TAMPA — Twenty months after a traffic stop in Goose Creek, S.C., catapulted two University of South Florida students into a federal explosives case that raised the specter of terrorism, one of those students has been set free by a panel of 12 jurors.
Youssef Megahed, 23, is not guilty, the jury said Friday.
Not guilty of illegally transporting explosives materials.
Not guilty of possessing a destructive device.
"I'm very happy," he said, grinning, at the Sam Gibbons Federal Courthouse in downtown Tampa, surrounded by his family.
The trial took three weeks and nearly 21 hours of deliberations. Had Megahed been convicted, each count would have carried a 10-year maximum sentence.
Fellow student Ahmed Mohamed drew a 15-year prison sentence in a plea deal with prosecutors in December.
The evidence against Mohamed was more incriminating. Authorities saw him demonstrating how to turn a toy remote into a detonator on YouTube.
The two were arrested in Goose Creek after a stop for speeding led authorities to the car trunk, where they found PVC pipes stuffed with a potassium nitrate and sugar mixture.
Twenty months later, a buzzer sounded at 3:40 p.m. inside U.S. District Judge Steven Merryday's courtroom, signaling that the jury had reached a verdict.
Before it was announced, public defender Adam Allen grabbed Megahed's right shoulder and asked if he was okay.
"Yes," Megahed said, nodding, both hands in his pockets.
When jurors entered the room, he put his fingertips on the table and listened to the verdicts, showing little emotion.
Not guilty, came the first. Not guilty, came the second.
His mother, Ahlam Megahed, held her hands to her face. His sister Mariam cried.
"As the lawyers say, you may go hence without day," Judge Merryday said, his words signaling that Megahed would have no more days in court on the matter.
His father, Samir Megahed, sat stoically at first.
Then the words spilled out.
"We feel comfort and happiness for our son and we'd like to appreciate the judge and the public defender. I want to offer my thanks to the jury, and they are chosen from American people, and they decided to let my son go free, innocent from this charge. I thank every person who joined us in this trouble," the father said.
He hugged his son and approached attorney Allen, hugging him for a full minute while sobbing into his shoulder.
The father shook the hands of the entire prosecution team and said thank you. He shook the hands of the FBI agents in the room, catching a few off guard.
"We respect the jury's verdict when we prevail in a case and we respect a jury's verdict when we do not," one of the prosecutors, Robert Monk, said afterward.
The jury came within two votes of convicting Megahed.
Views shifted, and in the end, jurors did an about-face.
"Mohamed was the instigator with his young protege," said John Calder, the only juror to side with Megahed in the panel's first vote.
Megahed, whose family is originally from Egypt but now lives in Tampa, is a permanent resident of the United States. They came to the United States from Egypt 11 years ago.
Defense attorney Allen had worried that jurors would be influenced by his client's Middle Eastern heritage.
He woke up at 4 a.m. on Tuesday, the day of closing arguments, and decided to address Megahed's heritage directly.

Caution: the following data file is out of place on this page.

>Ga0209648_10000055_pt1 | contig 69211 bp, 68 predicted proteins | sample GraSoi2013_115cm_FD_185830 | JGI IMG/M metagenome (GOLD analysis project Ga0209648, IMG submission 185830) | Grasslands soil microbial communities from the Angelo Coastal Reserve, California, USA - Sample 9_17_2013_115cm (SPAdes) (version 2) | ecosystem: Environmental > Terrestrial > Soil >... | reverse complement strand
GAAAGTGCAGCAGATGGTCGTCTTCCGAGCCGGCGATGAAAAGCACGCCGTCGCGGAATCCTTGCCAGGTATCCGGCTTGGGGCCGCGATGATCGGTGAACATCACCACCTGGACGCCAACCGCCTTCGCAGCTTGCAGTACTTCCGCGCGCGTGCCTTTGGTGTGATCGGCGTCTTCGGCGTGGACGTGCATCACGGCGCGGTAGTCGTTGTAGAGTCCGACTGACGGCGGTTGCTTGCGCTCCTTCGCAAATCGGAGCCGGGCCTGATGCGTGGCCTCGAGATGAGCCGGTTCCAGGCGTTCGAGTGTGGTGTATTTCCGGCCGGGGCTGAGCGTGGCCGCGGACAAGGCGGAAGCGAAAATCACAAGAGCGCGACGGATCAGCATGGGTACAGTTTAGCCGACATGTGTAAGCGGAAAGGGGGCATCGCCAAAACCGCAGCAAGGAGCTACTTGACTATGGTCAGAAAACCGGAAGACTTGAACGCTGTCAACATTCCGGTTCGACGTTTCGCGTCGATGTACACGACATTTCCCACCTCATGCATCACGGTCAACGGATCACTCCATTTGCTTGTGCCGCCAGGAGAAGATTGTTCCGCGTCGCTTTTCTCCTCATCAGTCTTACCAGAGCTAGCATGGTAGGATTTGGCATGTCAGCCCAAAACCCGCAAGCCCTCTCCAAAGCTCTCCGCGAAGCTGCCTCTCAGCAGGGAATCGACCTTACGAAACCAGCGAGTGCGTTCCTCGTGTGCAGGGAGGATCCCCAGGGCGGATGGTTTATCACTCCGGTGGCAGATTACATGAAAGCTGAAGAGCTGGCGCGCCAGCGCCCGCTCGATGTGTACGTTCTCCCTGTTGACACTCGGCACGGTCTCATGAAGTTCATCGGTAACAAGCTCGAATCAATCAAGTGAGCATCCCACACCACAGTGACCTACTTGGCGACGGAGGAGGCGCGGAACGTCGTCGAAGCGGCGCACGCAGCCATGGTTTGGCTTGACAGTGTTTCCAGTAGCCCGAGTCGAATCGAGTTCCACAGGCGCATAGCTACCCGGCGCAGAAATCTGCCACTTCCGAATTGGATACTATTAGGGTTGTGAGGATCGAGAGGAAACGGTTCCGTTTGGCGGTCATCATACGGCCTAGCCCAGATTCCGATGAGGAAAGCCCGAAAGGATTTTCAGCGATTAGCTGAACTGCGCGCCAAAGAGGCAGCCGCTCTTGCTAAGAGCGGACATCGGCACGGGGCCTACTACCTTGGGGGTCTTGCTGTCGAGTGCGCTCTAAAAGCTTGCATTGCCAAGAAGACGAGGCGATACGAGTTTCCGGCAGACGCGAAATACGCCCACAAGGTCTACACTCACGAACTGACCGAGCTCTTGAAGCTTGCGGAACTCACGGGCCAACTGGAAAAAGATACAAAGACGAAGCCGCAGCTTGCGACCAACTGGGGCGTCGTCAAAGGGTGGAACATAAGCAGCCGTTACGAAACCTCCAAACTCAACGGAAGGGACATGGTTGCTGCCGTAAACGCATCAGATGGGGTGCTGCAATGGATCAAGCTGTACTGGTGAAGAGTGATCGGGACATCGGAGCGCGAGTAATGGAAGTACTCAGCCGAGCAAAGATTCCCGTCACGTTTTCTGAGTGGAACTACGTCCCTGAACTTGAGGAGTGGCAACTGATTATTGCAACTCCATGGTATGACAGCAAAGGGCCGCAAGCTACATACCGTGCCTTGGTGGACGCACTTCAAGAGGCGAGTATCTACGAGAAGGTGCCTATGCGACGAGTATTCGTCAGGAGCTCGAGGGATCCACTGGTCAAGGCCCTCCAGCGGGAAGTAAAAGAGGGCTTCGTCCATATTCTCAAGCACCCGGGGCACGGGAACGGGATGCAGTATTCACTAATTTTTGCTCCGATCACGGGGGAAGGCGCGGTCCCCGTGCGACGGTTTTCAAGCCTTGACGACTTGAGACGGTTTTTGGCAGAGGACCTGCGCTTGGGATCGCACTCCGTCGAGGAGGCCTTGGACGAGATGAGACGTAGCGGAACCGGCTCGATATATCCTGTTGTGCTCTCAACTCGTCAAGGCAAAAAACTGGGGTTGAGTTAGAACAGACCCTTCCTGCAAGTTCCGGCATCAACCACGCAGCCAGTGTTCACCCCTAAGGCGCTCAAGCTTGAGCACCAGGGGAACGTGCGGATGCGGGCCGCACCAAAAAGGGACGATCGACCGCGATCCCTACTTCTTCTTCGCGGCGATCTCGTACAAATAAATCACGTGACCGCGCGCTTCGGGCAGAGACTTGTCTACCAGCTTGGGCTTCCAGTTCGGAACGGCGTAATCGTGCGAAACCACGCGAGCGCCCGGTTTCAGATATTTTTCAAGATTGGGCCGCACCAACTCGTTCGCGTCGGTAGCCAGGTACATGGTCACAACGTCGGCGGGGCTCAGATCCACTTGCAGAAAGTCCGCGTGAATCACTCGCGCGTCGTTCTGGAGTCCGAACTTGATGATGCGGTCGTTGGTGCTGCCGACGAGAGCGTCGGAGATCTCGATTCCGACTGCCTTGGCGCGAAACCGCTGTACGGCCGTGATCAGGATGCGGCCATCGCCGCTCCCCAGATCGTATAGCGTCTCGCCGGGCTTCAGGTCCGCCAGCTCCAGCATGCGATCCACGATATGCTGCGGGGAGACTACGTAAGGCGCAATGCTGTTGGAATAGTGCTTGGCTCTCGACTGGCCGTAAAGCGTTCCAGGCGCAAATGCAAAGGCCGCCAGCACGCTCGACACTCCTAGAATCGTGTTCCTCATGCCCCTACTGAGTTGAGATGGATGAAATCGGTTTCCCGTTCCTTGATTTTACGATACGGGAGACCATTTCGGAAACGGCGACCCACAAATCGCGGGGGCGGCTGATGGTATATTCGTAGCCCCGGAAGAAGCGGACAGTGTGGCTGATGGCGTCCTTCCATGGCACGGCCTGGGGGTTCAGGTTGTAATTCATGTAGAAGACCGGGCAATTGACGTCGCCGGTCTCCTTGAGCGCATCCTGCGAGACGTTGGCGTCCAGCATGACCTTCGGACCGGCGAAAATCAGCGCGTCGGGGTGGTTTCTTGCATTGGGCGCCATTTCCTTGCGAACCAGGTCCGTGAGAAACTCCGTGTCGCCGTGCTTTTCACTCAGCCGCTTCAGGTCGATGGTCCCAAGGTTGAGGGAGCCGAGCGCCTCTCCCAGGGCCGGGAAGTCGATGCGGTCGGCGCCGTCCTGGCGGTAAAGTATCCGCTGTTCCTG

"In every case, you have to address these things that are going through the minds of the jury," he said.
As the case unfolded, Allen sometimes worried about its twists and turns.
But Megahed always seemed calm and at peace, Allen said, often assuring his attorneys, "It'll be okay."
All along, Megahed had maintained that he didn't know the PVC pipes were in the trunk. His fingerprints weren't on them. He and Mohamed were just on a college road trip, he said.
The term "explosives" was roundly debated by experts on both sides, who disagreed over whether the pipes fit the term.
The jury chose as its foreman Gary Meringer, a corporate and securities attorney from Sarasota. Several times, the jurors sent questions to the judge. The final one came Friday at 11:55 a.m., when they asked Merryday to clarify what constitutes guilt.
Did a guilty verdict require a finding that a defendant was a knowing and willful participant of the crime? Or is a finding of knowledge that a crime was being committed sufficient?
Merryday responded: A person must act knowingly to the two counts in question. A person may also commit a crime if they aid and abet someone committing a crime. But the aider and abetter must knowingly and willfully participate with the crime.
Simply knowing about a crime is not enough, he said.
At day's end, it was Samir Megahed who wanted Merryday's attention. He would not leave the courtroom until he had spoken to the judge.
Merryday came out of his chambers.
"Can I shake your hand?" the father asked.
"Yeah, sure," the judge said. "This has been a hard time for you."
"This has not been a hard time for me under your judgment," Samir Megahed said. The two spoke for a moment and then he had one more request.
"Can I bring Youssef to shake your hand?"
The family planned to celebrate in private Friday night with a barbecue at home. This weekend, Megahed plans to make good on his promise to take a younger brother to the beach.
On the way home, they took calls of congratulations on their cell phones from around the world, another brother said.
Megahed hopes now to return to college.
When arrested, he was one class away from a mechanical engineering degree at the University of South Florida.
He would need to reapply to be a student, the university says.
Friday, for the first time in a long time, that didn't seem so far-fetched.
Times staff writers Rebecca Catalanello, Richard Danielson, Robbyn Mitchell and Janet Zink contributed to this report.